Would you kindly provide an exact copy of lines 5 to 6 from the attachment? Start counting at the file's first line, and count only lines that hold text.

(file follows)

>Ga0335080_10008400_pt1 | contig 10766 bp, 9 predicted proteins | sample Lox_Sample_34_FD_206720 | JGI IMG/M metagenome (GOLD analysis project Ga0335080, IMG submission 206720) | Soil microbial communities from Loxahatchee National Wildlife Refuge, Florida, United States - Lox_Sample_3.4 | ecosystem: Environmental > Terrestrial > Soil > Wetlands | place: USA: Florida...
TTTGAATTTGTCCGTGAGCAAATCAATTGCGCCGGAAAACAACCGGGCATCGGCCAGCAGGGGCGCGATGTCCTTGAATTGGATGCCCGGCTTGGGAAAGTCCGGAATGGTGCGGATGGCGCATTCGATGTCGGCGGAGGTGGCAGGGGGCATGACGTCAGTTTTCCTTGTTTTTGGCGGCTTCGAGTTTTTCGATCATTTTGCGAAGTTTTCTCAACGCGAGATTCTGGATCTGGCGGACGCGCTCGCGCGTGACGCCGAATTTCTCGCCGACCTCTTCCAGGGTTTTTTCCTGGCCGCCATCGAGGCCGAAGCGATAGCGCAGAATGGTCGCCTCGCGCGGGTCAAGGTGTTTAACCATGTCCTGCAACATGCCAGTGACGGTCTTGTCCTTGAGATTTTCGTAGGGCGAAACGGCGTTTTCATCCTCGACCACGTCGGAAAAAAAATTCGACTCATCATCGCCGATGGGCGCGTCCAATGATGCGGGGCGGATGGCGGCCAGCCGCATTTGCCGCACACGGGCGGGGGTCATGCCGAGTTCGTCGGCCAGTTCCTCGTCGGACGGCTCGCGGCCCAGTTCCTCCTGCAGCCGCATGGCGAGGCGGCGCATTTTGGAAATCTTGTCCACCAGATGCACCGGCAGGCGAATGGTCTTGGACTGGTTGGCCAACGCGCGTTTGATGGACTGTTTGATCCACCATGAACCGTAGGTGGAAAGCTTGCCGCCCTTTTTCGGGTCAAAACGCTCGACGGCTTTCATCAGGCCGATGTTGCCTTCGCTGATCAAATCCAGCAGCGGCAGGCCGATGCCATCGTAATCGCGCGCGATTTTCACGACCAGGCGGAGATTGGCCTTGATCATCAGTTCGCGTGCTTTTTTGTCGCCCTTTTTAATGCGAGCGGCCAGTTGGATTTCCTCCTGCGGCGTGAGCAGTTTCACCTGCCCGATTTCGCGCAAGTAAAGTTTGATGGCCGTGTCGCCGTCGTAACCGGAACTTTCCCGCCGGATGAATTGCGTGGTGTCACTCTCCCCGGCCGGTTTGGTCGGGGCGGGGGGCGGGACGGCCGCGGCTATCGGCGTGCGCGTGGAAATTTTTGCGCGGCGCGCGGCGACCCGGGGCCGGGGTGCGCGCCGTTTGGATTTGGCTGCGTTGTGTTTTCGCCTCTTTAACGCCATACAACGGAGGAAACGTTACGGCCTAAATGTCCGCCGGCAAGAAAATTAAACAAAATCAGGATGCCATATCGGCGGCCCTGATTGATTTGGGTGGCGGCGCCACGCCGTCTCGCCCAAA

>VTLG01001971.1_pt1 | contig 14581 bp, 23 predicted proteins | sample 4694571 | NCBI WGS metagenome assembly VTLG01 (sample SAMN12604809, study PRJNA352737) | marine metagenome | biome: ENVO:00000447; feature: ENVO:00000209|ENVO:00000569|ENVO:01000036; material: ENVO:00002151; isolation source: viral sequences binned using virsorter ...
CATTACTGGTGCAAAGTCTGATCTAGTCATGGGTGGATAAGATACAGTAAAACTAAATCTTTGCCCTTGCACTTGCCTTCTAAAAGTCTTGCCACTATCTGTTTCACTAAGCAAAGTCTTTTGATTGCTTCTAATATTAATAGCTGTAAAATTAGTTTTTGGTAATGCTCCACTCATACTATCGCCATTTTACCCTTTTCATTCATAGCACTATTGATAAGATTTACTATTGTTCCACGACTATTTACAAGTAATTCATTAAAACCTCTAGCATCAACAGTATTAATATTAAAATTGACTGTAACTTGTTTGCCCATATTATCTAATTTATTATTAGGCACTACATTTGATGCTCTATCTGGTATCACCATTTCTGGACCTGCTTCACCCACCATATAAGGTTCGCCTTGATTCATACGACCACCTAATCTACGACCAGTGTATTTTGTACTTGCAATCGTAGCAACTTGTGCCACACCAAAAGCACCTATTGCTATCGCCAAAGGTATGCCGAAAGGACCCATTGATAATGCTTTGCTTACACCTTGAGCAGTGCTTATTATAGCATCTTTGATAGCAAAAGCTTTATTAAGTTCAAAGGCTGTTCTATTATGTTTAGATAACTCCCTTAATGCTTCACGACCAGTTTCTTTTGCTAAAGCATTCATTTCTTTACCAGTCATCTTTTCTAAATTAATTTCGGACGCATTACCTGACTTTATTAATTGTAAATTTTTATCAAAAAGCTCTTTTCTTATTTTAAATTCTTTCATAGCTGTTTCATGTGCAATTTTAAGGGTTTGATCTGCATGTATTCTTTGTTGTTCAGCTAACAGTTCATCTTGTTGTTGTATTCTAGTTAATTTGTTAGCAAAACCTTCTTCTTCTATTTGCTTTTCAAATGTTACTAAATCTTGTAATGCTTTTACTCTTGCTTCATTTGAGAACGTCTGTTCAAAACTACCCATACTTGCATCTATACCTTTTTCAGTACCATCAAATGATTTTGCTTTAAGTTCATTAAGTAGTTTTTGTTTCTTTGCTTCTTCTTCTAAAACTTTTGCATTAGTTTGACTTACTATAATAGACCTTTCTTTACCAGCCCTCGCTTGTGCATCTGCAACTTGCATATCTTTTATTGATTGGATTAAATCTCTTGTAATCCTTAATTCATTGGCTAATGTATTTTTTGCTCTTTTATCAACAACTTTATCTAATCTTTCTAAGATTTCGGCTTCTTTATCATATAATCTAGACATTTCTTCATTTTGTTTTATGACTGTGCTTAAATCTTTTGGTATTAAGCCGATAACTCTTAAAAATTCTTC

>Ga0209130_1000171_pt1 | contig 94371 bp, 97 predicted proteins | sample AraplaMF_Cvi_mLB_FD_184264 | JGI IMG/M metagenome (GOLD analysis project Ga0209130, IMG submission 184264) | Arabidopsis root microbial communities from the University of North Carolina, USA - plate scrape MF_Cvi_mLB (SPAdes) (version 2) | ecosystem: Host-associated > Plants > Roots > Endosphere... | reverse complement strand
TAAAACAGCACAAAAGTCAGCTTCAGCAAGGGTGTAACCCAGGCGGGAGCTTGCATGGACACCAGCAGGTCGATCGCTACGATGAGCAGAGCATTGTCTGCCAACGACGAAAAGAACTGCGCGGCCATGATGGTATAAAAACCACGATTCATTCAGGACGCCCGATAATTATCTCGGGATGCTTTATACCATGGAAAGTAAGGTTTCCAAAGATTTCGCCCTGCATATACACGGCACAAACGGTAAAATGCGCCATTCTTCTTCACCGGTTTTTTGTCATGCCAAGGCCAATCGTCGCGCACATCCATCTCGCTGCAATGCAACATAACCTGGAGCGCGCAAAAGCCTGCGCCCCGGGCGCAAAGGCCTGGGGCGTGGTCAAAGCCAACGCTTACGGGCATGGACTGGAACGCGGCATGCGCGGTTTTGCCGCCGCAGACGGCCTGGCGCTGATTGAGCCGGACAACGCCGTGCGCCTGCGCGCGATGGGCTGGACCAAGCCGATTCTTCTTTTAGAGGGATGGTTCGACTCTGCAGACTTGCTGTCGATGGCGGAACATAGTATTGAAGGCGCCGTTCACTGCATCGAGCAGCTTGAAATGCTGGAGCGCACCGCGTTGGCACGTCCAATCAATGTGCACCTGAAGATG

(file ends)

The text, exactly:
>Ga0209130_1000171_pt1 | contig 94371 bp, 97 predicted proteins | sample AraplaMF_Cvi_mLB_FD_184264 | JGI IMG/M metagenome (GOLD analysis project Ga0209130, IMG submission 184264) | Arabidopsis root microbial communities from the University of North Carolina, USA - plate scrape MF_Cvi_mLB (SPAdes) (version 2) | ecosystem: Host-associated > Plants > Roots > Endosphere... | reverse complement strand
TAAAACAGCACAAAAGTCAGCTTCAGCAAGGGTGTAACCCAGGCGGGAGCTTGCATGGACACCAGCAGGTCGATCGCTACGATGAGCAGAGCATTGTCTGCCAACGACGAAAAGAACTGCGCGGCCATGATGGTATAAAAACCACGATTCATTCAGGACGCCCGATAATTATCTCGGGATGCTTTATACCATGGAAAGTAAGGTTTCCAAAGATTTCGCCCTGCATATACACGGCACAAACGGTAAAATGCGCCATTCTTCTTCACCGGTTTTTTGTCATGCCAAGGCCAATCGTCGCGCACATCCATCTCGCTGCAATGCAACATAACCTGGAGCGCGCAAAAGCCTGCGCCCCGGGCGCAAAGGCCTGGGGCGTGGTCAAAGCCAACGCTTACGGGCATGGACTGGAACGCGGCATGCGCGGTTTTGCCGCCGCAGACGGCCTGGCGCTGATTGAGCCGGACAACGCCGTGCGCCTGCGCGCGATGGGCTGGACCAAGCCGATTCTTCTTTTAGAGGGATGGTTCGACTCTGCAGACTTGCTGTCGATGGCGGAACATAGTATTGAAGGCGCCGTTCACTGCATCGAGCAGCTTGAAATGCTGGAGCGCACCGCGTTGGCACGTCCAATCAATGTGCACCTGAAGATG